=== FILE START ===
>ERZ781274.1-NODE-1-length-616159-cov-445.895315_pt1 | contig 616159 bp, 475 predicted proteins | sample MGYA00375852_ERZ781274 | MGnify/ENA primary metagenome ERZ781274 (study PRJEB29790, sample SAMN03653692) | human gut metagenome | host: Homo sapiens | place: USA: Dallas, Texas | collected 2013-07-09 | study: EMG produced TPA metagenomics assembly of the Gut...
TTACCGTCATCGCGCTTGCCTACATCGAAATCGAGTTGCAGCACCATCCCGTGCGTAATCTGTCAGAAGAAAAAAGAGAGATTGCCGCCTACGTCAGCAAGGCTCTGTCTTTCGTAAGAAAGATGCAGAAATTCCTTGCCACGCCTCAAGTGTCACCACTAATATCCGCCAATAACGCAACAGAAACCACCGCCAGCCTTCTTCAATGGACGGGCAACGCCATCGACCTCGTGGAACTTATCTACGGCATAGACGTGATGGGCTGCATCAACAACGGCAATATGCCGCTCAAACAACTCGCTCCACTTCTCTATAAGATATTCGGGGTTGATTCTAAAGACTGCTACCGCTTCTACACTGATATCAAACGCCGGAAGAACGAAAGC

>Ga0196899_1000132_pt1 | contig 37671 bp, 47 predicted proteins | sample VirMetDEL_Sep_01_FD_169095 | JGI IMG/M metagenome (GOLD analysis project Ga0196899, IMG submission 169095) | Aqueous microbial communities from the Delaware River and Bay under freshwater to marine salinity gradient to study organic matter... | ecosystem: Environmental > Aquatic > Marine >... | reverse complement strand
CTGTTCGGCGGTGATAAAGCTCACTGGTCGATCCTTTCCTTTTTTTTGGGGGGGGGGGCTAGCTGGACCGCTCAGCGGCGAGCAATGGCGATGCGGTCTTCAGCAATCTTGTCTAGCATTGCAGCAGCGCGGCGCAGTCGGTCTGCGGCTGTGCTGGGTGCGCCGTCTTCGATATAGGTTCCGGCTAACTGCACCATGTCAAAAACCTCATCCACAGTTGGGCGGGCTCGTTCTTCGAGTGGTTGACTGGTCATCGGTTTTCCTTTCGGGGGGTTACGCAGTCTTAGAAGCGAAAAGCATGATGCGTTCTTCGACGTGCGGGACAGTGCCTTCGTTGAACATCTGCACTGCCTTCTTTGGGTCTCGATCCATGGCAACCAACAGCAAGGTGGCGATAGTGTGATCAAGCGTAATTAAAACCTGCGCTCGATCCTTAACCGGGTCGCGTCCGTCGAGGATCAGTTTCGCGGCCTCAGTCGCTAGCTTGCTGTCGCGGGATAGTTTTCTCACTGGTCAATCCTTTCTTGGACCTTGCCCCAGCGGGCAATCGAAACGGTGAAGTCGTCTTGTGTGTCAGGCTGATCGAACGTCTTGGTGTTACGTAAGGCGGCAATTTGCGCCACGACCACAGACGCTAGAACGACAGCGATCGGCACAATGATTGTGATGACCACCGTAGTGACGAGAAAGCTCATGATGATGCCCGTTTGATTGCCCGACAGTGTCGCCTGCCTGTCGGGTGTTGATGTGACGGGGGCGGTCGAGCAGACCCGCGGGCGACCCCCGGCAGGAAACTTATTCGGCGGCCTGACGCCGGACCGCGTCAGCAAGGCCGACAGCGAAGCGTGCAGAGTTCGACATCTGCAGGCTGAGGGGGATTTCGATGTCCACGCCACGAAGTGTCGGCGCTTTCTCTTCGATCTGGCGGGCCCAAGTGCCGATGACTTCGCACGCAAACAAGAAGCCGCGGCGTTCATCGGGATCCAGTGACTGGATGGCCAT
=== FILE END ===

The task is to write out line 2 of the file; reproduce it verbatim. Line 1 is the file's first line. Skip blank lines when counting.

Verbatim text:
TTACCGTCATCGCGCTTGCCTACATCGAAATCGAGTTGCAGCACCATCCCGTGCGTAATCTGTCAGAAGAAAAAAGAGAGATTGCCGCCTACGTCAGCAAGGCTCTGTCTTTCGTAAGAAAGATGCAGAAATTCCTTGCCACGCCTCAAGTGTCACCACTAATATCCGCCAATAACGCAACAGAAACCACCGCCAGCCTTCTTCAATGGACGGGCAACGCCATCGACCTCGTGGAACTTATCTACGGCATAGACGTGATGGGCTGCATCAACAACGGCAATATGCCGCTCAAACAACTCGCTCCACTTCTCTATAAGATATTCGGGGTTGATTCTAAAGACTGCTACCGCTTCTACACTGATATCAAACGCCGGAAGAACGAAAGC